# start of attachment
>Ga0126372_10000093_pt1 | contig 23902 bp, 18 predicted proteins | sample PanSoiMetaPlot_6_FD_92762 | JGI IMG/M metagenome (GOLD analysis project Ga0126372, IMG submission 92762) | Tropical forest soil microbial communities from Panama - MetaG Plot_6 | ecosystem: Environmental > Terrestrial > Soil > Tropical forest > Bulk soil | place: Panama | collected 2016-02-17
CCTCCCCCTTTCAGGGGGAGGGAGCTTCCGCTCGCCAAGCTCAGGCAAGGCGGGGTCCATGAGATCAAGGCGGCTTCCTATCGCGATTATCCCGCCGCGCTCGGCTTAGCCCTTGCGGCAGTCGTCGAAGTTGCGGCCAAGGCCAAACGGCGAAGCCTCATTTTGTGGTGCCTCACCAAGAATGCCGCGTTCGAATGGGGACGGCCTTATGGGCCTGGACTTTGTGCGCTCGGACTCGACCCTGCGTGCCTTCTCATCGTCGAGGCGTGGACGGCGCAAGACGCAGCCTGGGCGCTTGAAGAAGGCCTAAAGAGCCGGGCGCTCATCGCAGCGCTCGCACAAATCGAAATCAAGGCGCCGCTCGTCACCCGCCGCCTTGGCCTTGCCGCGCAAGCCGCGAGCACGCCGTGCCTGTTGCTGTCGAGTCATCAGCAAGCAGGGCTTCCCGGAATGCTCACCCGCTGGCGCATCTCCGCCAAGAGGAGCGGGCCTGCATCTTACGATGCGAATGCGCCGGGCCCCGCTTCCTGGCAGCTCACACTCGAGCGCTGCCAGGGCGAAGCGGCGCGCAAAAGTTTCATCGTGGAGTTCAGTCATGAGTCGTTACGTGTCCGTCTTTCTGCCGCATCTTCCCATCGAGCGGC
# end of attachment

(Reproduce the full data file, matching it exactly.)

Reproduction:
>Ga0126372_10000093_pt1 | contig 23902 bp, 18 predicted proteins | sample PanSoiMetaPlot_6_FD_92762 | JGI IMG/M metagenome (GOLD analysis project Ga0126372, IMG submission 92762) | Tropical forest soil microbial communities from Panama - MetaG Plot_6 | ecosystem: Environmental > Terrestrial > Soil > Tropical forest > Bulk soil | place: Panama | collected 2016-02-17
CCTCCCCCTTTCAGGGGGAGGGAGCTTCCGCTCGCCAAGCTCAGGCAAGGCGGGGTCCATGAGATCAAGGCGGCTTCCTATCGCGATTATCCCGCCGCGCTCGGCTTAGCCCTTGCGGCAGTCGTCGAAGTTGCGGCCAAGGCCAAACGGCGAAGCCTCATTTTGTGGTGCCTCACCAAGAATGCCGCGTTCGAATGGGGACGGCCTTATGGGCCTGGACTTTGTGCGCTCGGACTCGACCCTGCGTGCCTTCTCATCGTCGAGGCGTGGACGGCGCAAGACGCAGCCTGGGCGCTTGAAGAAGGCCTAAAGAGCCGGGCGCTCATCGCAGCGCTCGCACAAATCGAAATCAAGGCGCCGCTCGTCACCCGCCGCCTTGGCCTTGCCGCGCAAGCCGCGAGCACGCCGTGCCTGTTGCTGTCGAGTCATCAGCAAGCAGGGCTTCCCGGAATGCTCACCCGCTGGCGCATCTCCGCCAAGAGGAGCGGGCCTGCATCTTACGATGCGAATGCGCCGGGCCCCGCTTCCTGGCAGCTCACACTCGAGCGCTGCCAGGGCGAAGCGGCGCGCAAAAGTTTCATCGTGGAGTTCAGTCATGAGTCGTTACGTGTCCGTCTTTCTGCCGCATCTTCCCATCGAGCGGC